Friday, May 21, 2010

Planning in a Perfect Storm?

A Guest Post by Elizabeth P. Stewart
Museum Director, Renton History Museum
Renton, WA
estewart (at)

Inside and the outside the museum world, people are arguing that this period appears to be the proverbial “Perfect Storm.”  Leave aside “the Great Recession” and you still have: the graying of the very Baby Boomers that supported the expansion of museums in the past 20 years; rapidly changing technology that has spawned the “Born Digital” generation, with radically different leisure expectations; and the emergence of a majority minority population in the U.S.  These changes have been sneaking up on museums for years, but the sudden necessity to do more with less makes them seem even more daunting. 

For a small history museum like ours—with the equivalent of three staff members and a budget less than $350,000—planning is essential.  As our environment changed, we watched our volunteer and member base decline, even as our visitor numbers were flat and demand for services outside our building—curricular materials, classroom programs, and talks—expanded.  Certainly our collection didn’t represent the diversity of a city in which students speak 57 different languages.  We began to suspect our exhibits and programs were also out-of-step. 

These were the challenges we faced when the Renton History Museum launched a master planning process with the assistance of Gyroscope Inc. Our planning effort began to unravel all these crosscutting challenges and map a sustainable path forward.  Gyroscope Inc. helped us conceive of ways to remake our operations from the inside out for a bold new future.  A few of the things we learned:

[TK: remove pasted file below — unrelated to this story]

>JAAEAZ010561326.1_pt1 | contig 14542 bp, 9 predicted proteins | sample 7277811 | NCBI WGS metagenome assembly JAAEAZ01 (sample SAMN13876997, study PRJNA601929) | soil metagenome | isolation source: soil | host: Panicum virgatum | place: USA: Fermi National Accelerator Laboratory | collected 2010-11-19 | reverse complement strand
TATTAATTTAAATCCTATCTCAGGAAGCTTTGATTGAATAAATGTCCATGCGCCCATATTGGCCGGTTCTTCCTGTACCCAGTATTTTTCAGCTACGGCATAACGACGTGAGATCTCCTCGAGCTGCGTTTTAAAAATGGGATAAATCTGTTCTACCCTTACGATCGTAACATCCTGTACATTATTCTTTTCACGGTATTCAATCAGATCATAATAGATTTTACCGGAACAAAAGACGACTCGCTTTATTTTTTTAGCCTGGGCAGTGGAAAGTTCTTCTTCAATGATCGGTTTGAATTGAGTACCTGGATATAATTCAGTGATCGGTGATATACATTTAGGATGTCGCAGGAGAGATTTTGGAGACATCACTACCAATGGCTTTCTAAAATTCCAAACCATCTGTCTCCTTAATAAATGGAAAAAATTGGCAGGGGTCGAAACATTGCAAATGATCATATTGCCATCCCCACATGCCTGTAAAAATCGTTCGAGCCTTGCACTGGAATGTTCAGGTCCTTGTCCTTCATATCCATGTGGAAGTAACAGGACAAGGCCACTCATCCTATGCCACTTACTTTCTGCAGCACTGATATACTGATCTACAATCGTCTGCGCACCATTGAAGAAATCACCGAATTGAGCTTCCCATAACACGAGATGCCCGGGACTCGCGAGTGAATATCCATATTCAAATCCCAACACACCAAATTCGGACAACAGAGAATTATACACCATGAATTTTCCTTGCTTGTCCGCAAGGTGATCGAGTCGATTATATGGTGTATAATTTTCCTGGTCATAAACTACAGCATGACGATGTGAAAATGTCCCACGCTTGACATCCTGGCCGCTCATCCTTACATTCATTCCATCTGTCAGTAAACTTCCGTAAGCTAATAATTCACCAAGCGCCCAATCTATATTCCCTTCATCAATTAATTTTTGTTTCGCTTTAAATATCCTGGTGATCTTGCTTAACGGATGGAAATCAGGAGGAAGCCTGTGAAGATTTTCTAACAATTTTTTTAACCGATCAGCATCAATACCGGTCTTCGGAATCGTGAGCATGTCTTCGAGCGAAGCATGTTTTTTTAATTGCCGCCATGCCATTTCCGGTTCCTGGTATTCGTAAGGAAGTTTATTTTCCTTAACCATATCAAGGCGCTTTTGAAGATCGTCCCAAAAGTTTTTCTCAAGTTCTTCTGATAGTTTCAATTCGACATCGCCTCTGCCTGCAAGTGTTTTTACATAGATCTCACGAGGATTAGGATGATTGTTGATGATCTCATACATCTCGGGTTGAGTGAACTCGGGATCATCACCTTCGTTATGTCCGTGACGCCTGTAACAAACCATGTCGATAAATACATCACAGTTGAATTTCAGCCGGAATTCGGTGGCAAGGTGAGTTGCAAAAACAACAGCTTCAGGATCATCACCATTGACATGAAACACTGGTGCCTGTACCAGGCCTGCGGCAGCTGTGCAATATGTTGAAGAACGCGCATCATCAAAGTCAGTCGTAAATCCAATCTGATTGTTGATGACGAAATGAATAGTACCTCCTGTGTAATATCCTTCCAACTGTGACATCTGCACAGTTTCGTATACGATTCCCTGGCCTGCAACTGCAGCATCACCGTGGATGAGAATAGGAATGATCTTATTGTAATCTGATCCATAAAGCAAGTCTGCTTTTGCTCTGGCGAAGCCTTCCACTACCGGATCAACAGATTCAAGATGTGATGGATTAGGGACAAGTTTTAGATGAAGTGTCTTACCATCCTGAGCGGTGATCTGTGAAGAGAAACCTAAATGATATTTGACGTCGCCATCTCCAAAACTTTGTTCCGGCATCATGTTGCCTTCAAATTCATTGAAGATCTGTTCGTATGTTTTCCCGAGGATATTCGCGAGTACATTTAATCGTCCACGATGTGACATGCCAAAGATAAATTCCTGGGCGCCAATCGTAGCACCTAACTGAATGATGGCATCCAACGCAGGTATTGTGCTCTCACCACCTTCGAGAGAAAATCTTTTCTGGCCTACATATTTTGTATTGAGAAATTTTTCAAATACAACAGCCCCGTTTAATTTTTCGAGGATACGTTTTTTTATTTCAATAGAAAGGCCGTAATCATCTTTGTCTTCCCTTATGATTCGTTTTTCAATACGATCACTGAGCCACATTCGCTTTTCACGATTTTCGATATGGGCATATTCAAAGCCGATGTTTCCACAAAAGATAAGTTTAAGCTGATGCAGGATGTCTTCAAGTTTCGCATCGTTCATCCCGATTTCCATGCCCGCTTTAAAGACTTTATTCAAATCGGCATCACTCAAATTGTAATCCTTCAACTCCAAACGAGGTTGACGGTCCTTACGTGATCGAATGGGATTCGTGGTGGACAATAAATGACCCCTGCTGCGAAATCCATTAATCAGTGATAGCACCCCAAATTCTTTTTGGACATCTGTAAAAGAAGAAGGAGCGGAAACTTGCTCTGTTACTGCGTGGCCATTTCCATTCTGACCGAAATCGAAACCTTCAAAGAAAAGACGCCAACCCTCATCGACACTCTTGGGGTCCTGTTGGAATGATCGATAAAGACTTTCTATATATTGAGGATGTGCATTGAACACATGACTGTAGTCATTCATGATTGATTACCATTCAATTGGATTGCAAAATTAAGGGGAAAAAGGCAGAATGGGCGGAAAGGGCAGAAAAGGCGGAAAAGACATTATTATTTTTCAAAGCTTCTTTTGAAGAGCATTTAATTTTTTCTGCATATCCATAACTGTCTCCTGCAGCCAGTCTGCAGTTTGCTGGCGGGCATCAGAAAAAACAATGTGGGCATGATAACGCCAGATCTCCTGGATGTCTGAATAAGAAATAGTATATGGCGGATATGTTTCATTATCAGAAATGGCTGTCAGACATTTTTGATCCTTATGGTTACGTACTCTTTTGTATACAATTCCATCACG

* Readiness for change is a precondition for planning, because the process can be so easily defeated by an insistence that “we’ve always done it this way, because it’s the only way that works.” Change is painful, but the planning process itself can help prepare your stakeholders for the fact that change can represent renewal (and maybe salvation) for your institution. 

* Take advantage of technology. You’re reading this on a blog, so you’re already convinced of the community-building potential of social networking.  But you may have to persuade your stakeholders to join in a virtual space to keep the conversation going and fuel interest and energy during the planning process.  Be prepared to patiently hold the hands of technophobes.  If you choose a site that’s simple and versatile—like wiggio or ning—and the conversation is compelling, the benefits are worth it.

* Look outside your four walls for community-wide challenges (and solutions). Our planning process revealed that organizations all across our city are struggling with generational change. The generation that had established many of the institutions and events around town was having difficulty letting go of the reins; at the same time, they themselves expressed fatigue with the work of civic leadership.  One of the solutions that emerged during our master plan was a new circle of giving, The Next Curve, founded by “the young and the young-at-heart” interested in learning about civic leadership.

Does any of this sound familiar?  I’d love to hear from you about how your museum is addressing your 21st century challenges.  In my next guest blog post, I’ll share the new strategic approach that Gyroscope Inc. helped us develop.

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